Rotary International does it by changing its leadership every year. This prevents the taking over problem at the cost not having the best leadership every year. This can be somewhat mitigated by having a standing bureaucracy behind the leaders but just moves the "taking over" down a few layers.

This does not address the related problem with other skill sets, as you pointed out. I find it hard to imagine a healthy individual with a high-end skills being willing to support individuals with low value skills, and who may be unhealthy to boot for long periods—unless those individuals can bring something else of value to the table.
 

My point is that I don't see intentional communities ever being viable on a large scale.
 
I've extracted two main points from this note, and I'm going to tackle them separately.

1. How do you balance the need for effective leadership (a skill set that's unevenly distributed) with the danger of leaders abusing their power?

The first thing that needs to happen, in my view, is that cooperative groups need to define what kind of leadership they want and what constitutes healthy uses of power. While I don't think this is that hard to accomplish (think servant leadership, and leaders as facilitators), most groups have done neither and the resulting ambiguity has led to all manner of mischief—mainly because we all bring to the cooperative experience a personal history of being damaged by leaders who have abused power and we're guarded against that happening again. While it's good to not be naive, it's a grave problem (because of the tendency to project the sins of past leaders onto current ones) and damn hard to discuss the perception that power has been misused without going thermonuclear.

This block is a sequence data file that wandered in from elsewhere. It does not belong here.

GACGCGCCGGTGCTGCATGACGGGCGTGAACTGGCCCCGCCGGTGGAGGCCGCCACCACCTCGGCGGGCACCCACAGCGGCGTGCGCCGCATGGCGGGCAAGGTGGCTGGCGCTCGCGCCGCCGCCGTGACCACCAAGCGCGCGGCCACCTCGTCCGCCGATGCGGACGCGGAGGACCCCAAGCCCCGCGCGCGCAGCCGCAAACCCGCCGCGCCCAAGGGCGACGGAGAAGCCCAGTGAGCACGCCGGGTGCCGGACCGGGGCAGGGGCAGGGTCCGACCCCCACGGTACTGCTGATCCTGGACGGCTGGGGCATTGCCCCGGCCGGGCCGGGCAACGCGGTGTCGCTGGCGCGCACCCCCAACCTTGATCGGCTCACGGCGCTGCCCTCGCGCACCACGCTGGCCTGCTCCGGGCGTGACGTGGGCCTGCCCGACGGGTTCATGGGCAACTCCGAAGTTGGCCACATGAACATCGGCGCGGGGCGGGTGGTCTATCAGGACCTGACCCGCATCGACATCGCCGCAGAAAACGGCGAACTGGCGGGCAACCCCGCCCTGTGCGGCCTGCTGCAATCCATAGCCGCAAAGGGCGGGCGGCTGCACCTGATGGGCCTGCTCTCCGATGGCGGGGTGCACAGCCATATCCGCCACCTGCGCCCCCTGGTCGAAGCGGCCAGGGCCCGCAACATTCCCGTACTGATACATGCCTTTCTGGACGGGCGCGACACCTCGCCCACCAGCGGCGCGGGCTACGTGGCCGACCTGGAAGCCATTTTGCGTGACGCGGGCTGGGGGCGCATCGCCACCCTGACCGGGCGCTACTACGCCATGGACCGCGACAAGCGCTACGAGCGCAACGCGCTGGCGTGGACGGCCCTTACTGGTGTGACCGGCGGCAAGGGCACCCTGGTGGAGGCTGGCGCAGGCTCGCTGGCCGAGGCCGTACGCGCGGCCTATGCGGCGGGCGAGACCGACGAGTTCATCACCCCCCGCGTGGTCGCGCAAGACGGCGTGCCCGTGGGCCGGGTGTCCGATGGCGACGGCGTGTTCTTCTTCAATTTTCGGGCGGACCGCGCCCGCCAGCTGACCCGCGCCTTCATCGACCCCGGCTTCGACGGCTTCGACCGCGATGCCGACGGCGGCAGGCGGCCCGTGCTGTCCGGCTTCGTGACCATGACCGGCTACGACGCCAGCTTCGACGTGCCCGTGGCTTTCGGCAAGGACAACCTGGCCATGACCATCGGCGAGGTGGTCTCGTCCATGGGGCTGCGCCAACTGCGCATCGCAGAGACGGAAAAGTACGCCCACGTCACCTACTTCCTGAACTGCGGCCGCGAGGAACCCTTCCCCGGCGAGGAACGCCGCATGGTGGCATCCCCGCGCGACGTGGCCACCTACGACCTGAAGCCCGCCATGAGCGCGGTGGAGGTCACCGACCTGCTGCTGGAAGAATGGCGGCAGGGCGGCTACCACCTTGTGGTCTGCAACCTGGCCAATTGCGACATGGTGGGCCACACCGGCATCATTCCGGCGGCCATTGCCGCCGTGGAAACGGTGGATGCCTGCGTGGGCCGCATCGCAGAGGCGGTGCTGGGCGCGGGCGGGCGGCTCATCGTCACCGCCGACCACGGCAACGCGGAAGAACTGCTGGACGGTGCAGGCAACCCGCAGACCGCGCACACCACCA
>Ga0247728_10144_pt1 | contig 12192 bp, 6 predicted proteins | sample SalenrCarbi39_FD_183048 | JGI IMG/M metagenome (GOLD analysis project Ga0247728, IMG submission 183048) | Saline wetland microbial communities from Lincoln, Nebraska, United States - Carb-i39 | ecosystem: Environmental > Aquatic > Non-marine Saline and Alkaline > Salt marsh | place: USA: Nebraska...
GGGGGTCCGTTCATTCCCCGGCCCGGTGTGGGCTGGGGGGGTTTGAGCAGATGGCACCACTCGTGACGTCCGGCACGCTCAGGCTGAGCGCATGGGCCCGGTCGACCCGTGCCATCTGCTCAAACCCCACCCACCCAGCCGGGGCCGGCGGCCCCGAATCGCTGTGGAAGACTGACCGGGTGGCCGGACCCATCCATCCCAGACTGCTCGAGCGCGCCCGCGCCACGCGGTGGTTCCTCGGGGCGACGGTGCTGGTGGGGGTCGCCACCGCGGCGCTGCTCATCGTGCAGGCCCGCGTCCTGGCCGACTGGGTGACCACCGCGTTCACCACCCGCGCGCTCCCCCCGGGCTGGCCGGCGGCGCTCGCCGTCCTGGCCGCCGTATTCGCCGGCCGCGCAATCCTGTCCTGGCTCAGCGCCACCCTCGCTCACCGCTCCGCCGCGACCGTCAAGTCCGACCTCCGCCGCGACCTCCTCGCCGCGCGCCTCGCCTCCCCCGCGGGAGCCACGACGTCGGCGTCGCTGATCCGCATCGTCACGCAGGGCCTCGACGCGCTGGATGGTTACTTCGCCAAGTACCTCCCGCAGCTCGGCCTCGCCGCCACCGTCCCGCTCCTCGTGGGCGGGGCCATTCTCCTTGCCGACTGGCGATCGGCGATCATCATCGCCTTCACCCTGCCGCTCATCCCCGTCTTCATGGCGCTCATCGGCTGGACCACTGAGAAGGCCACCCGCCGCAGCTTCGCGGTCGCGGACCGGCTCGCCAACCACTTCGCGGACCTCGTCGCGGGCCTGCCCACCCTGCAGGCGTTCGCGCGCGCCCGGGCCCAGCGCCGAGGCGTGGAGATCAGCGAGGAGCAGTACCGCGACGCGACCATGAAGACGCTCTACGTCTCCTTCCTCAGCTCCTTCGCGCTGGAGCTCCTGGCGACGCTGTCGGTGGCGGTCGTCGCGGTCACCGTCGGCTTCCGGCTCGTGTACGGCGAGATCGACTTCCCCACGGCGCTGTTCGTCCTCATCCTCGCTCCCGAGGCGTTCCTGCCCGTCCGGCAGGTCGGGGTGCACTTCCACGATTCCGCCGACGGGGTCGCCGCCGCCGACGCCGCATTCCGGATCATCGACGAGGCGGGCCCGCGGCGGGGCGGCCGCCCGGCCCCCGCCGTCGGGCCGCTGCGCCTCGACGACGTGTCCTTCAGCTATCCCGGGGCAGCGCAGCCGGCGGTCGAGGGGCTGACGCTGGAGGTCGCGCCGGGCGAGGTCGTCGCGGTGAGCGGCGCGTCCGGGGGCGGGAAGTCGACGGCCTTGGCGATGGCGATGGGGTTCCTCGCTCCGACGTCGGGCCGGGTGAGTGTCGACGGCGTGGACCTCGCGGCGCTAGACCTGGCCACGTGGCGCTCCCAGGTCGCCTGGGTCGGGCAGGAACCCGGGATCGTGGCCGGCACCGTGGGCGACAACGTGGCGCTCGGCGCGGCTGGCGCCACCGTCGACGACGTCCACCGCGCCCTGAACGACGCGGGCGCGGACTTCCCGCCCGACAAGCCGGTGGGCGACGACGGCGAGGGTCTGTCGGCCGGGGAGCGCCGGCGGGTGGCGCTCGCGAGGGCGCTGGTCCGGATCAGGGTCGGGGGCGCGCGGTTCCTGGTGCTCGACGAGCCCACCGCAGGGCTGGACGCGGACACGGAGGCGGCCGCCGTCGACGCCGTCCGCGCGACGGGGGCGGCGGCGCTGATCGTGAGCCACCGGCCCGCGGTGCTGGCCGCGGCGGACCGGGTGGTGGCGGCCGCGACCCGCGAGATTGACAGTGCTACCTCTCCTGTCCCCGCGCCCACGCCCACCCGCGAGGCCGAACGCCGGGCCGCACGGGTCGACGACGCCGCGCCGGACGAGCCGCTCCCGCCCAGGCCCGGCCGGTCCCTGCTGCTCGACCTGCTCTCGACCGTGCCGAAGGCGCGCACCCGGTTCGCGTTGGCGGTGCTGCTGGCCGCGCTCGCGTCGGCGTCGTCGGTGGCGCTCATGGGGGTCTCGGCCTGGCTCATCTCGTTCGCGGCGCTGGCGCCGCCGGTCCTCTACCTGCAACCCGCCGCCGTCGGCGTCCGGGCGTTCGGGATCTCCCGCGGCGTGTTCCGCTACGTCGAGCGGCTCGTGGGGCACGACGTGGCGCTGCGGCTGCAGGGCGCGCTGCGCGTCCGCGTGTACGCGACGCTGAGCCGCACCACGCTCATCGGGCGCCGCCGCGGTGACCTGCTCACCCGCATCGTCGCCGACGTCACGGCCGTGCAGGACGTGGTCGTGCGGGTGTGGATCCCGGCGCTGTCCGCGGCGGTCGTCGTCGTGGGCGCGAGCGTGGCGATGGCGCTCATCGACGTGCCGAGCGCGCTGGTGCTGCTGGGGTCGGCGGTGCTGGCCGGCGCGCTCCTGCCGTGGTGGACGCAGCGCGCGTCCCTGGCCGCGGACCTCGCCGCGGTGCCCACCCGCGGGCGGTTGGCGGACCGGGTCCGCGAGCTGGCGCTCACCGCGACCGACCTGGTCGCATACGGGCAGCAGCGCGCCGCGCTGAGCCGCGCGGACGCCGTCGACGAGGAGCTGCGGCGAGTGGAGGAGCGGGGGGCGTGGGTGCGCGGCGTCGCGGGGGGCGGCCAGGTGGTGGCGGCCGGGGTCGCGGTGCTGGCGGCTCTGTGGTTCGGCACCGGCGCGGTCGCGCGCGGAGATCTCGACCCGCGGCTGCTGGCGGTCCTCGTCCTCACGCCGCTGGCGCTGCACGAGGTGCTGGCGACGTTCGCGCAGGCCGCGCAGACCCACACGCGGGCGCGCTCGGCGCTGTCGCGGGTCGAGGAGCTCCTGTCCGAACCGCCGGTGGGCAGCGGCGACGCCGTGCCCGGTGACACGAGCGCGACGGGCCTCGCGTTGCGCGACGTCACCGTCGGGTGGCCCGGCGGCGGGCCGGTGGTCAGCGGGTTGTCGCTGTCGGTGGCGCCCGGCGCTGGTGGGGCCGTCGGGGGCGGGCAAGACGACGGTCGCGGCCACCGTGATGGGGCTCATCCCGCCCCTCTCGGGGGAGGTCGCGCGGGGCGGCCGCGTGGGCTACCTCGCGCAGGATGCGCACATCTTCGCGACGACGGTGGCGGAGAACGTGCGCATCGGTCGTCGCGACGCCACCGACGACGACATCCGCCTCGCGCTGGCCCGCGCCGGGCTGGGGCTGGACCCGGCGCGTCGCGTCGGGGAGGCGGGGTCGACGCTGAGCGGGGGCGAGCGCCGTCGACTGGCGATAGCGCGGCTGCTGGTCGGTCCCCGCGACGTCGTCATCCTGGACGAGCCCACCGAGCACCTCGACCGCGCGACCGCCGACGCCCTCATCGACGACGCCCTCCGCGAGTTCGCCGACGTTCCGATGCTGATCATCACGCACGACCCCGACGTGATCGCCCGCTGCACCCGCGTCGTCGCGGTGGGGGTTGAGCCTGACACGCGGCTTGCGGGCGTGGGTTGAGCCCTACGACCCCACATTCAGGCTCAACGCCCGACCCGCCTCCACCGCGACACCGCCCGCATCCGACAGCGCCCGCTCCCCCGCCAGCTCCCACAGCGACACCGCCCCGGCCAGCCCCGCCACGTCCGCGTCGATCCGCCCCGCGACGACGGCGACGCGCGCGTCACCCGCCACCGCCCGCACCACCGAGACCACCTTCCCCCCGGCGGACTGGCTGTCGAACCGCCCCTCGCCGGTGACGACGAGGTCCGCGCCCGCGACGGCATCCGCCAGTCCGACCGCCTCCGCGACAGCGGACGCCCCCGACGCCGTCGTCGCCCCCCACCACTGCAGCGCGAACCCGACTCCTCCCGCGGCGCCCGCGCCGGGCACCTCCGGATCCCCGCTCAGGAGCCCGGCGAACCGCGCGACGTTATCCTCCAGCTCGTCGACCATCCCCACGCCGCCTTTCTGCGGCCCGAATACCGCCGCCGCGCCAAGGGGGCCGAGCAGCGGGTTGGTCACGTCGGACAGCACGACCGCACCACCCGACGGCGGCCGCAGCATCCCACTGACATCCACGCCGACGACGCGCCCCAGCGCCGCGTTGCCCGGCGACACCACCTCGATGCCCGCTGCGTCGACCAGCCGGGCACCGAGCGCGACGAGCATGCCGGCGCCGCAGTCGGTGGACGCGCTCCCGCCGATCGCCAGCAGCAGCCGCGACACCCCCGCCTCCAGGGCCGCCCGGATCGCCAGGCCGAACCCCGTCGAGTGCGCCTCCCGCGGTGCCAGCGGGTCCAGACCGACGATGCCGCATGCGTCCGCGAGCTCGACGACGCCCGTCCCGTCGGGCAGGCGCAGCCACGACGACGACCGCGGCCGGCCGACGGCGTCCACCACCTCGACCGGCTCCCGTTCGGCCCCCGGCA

Leaders need to be held accountable for fulfilling their duties and acting within their authority, yet they also need to be supported and appreciated for their contributions (just like anyone else). Mostly cooperative groups do a miserable job of this, with leaders far more likely to get struck than stroked.

In this brittle and unbalanced environment, taking on leadership roles is not very attractive. (Who wants to wear the shirt with the bulls eye in the middle?) This discourages members from developing their leadership capacity and tends to keep the same people (those with saint-like qualities and/or thick hides) in leadership positions regardless of their openness to sharing the dais.

While I think it's silly to expect everyone to be equally capable of leadership, you can (and should) invest in training members to develop their leadership skills and look for opportunities to give people work appropriate to their capacity and inspiration. I believe we can (and must) develop models of leadership where:
o  Leaders know what qualities are wanted in their position (which, by the way, can vary substantially based on the position)
o  Leaders are evaluated periodically to assess how well they're doing (performance relative to job description)
o  Leaders are celebrated for their accomplishments 
o  Leaders are supported when they're in over their heads
o  The group invests in developing leadership capacity among its membership.